On May 22, Unsoeld and Hornbein completed the first ascent of the West Ridge of Everest, descending by the South Col. That same day, Bishop and Jerstad reached the summit by the South Col route. The two pairs of climbers met up high on the mountain, and made their descent in the gathering darkness. From midnight until 4:00 am, they bivouacked high on the mountain, without sleeping bags, tents or bottled oxygen. All survived, though Unsoeld and Bishop suffered from frostbite, resulting in the amputation of toes.

On July 8, 1963, President John F. Kennedy presented the National Geographic Society's Hubbard Medal to Dyhrenfurth at a ceremony in the flower garden of the White House. The surviving members of the expedition were also present. Kennedy told Dyhrenfurth that "we followed your actions with the greatest pride."[5]

1971 International Expedition[edit]

Along with J. O. M. Roberts of the United Kingdom, Dyhrenfurth co-led the unsuccessful 1971 International Expedition, which attempted to climb Mount Everest by two routes. The climbers included Dougal Haston and Don Whillans of the United Kingdom, Wolfgang Axt of Austria, Odd Eliassen of Norway, Michel Vaucher of Switzerland, Carlo Mauri of Italy, Harsh Bahuguna of India and Australian journalist Murray Sayle. The expedition ended in disarray after Bahuguna was killed high on the mountain.[6]

The Eiger Sanction[edit]

Dyhrenfurth was the chief technical advisor for the 1975 Clint Eastwood movie The Eiger Sanction.[7] Experienced mountaineers including Mike Hoover, Dougal Haston and Hamish MacInnes were part of the team.[8]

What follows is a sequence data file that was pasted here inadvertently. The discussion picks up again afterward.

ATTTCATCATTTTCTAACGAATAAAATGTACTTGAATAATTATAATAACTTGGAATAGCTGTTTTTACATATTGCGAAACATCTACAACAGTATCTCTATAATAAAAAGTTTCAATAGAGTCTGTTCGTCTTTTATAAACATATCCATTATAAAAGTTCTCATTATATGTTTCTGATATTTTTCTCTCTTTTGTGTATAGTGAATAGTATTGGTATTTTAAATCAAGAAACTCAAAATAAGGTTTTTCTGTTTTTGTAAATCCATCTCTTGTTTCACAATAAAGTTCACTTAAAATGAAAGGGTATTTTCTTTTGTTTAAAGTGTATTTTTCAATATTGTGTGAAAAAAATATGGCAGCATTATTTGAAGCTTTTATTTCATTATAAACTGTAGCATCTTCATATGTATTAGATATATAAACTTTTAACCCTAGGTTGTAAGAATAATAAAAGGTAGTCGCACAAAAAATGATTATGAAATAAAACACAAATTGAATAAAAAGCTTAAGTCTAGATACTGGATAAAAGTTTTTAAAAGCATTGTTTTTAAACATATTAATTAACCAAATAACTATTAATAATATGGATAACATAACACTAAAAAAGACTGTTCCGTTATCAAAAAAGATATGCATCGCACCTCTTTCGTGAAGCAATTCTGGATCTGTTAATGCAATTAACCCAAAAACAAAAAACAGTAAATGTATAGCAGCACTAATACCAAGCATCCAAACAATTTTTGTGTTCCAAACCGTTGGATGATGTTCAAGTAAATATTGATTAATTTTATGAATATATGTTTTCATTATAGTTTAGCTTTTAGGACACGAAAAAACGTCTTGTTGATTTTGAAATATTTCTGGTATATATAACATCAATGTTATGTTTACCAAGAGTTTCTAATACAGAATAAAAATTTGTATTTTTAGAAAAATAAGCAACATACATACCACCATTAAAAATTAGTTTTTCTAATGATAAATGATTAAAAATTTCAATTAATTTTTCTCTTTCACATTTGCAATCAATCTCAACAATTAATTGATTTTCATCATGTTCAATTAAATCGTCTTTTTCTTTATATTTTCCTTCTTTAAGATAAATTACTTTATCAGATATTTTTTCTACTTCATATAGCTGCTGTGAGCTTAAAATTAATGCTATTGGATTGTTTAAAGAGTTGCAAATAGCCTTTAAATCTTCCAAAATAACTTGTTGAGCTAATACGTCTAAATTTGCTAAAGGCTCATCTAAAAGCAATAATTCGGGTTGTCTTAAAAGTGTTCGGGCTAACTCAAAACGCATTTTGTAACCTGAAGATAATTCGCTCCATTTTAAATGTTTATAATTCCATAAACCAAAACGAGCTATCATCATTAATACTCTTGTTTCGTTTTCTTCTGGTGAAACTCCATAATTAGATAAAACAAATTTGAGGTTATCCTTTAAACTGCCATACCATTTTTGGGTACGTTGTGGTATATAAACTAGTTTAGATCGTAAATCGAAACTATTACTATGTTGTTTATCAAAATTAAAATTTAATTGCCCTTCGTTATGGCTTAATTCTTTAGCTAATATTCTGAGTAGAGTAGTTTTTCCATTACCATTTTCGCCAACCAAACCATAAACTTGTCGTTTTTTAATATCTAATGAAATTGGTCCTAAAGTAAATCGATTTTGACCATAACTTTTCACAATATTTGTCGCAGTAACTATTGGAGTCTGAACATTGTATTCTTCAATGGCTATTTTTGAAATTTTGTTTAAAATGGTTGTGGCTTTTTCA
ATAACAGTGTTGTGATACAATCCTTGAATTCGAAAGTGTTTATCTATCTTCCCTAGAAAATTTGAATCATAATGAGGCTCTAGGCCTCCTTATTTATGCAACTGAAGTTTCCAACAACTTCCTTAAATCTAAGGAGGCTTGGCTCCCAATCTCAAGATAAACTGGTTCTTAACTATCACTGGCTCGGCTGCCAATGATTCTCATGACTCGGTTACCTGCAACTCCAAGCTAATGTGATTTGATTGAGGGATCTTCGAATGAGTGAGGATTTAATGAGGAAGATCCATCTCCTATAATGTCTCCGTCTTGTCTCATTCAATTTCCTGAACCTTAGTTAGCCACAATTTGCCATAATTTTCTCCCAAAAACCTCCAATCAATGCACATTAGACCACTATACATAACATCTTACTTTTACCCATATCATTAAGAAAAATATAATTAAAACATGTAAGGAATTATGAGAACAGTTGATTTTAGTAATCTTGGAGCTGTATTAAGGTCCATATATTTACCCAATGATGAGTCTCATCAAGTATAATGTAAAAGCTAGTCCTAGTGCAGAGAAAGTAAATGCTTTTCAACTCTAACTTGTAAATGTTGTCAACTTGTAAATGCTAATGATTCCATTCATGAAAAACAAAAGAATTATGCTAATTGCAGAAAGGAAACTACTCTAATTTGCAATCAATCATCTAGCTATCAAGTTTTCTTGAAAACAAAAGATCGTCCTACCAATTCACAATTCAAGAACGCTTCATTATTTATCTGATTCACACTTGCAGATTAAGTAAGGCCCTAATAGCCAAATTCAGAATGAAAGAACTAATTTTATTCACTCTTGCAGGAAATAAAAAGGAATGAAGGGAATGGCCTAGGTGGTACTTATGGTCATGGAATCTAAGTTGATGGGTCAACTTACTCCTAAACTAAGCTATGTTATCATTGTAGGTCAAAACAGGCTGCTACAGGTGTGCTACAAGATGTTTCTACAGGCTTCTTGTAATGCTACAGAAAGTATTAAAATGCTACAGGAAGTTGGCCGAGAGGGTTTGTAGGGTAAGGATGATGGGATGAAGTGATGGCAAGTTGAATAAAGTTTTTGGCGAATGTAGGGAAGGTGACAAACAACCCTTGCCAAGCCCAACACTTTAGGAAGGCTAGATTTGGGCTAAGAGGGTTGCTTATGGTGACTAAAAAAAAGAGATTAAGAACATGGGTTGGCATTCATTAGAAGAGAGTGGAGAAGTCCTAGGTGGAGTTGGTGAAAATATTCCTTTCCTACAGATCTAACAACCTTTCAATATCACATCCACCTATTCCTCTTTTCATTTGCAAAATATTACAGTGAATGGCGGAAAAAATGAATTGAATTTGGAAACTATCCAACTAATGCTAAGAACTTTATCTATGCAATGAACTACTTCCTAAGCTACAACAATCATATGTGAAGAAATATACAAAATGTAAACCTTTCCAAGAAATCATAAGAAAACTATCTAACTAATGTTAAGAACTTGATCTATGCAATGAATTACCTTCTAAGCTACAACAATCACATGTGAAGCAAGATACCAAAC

Five Days One Summer[edit]

Dyhrenfurth was second unit director and technical advisor for the 1988 film Five Days One Summer, starring Sean Connery.[9]

Legacy[edit]

In 1988, Dyhrenfurth won the Tenzing Norgay Award, given by The Explorers Club.[10]

References[edit]

  1. ^ a b c d e f g Coburn, Broughton (2013). The Vast Unknown: America's First Ascent of Everest. Random House Digital. ISBN 9780307887146. 
  2. ^ Ortner, Sherry B. (2001). Life and Death on Mt. Everest: Sherpas and Himalayan Mountaineering. Princeton University Press. p. 38. ISBN 9780691074481. 
  3. ^ Niswonger, Matt (February 1, 2013). "Fortune Favors the Bold". Adventure Sports Journal (Santa Cruz, California). Retrieved June 30, 2013. 
  4. ^ Hunter, Cathy (April 29, 2011). "On Everest, It Is Always the Wind". National Geographic (Washington, DC: National Geographic Society). Retrieved June 30, 2013. 
  5. ^ "John F. Kennedy XXXV President of the United States: 1961-1963; 296 - Remarks Upon Presenting the Hubbard Medal to the Leader of the American Everest Expedition". The American Presidency Project. University of California, Santa Barbara. July 8, 1963. Retrieved Jualy 7, 2013. 
  6. ^ Sayle, Murray; Lewis, Jon E., "THE DEATH OF HARSH BAHUGUNA", The Mammoth Book of How it Happened - Everest, London: Constable & Robinson, ISBN 9781780337272 
  7. ^ Worsley, Sue Dwiggins; Ziarko, Charles. From Oz to E. T.: Wally Worsley's Half Century in Hollywood; a Memoir. Scarecrow Press. p. 130. ISBN 9780810832770. 
  8. ^ Mavis, Paul. The Espionage Filmography. Jefferson, North Carolina: McFarland & Company. p. 813. ISBN 9781476604275. 
  9. ^ "Movies & TV: Norman Dyhrenfurth Filmography". New York Times. 2010. Retrieved July 7, 2013. 
  10. ^ "The Tenzing Norgay Award". The Explorers Club. 2013.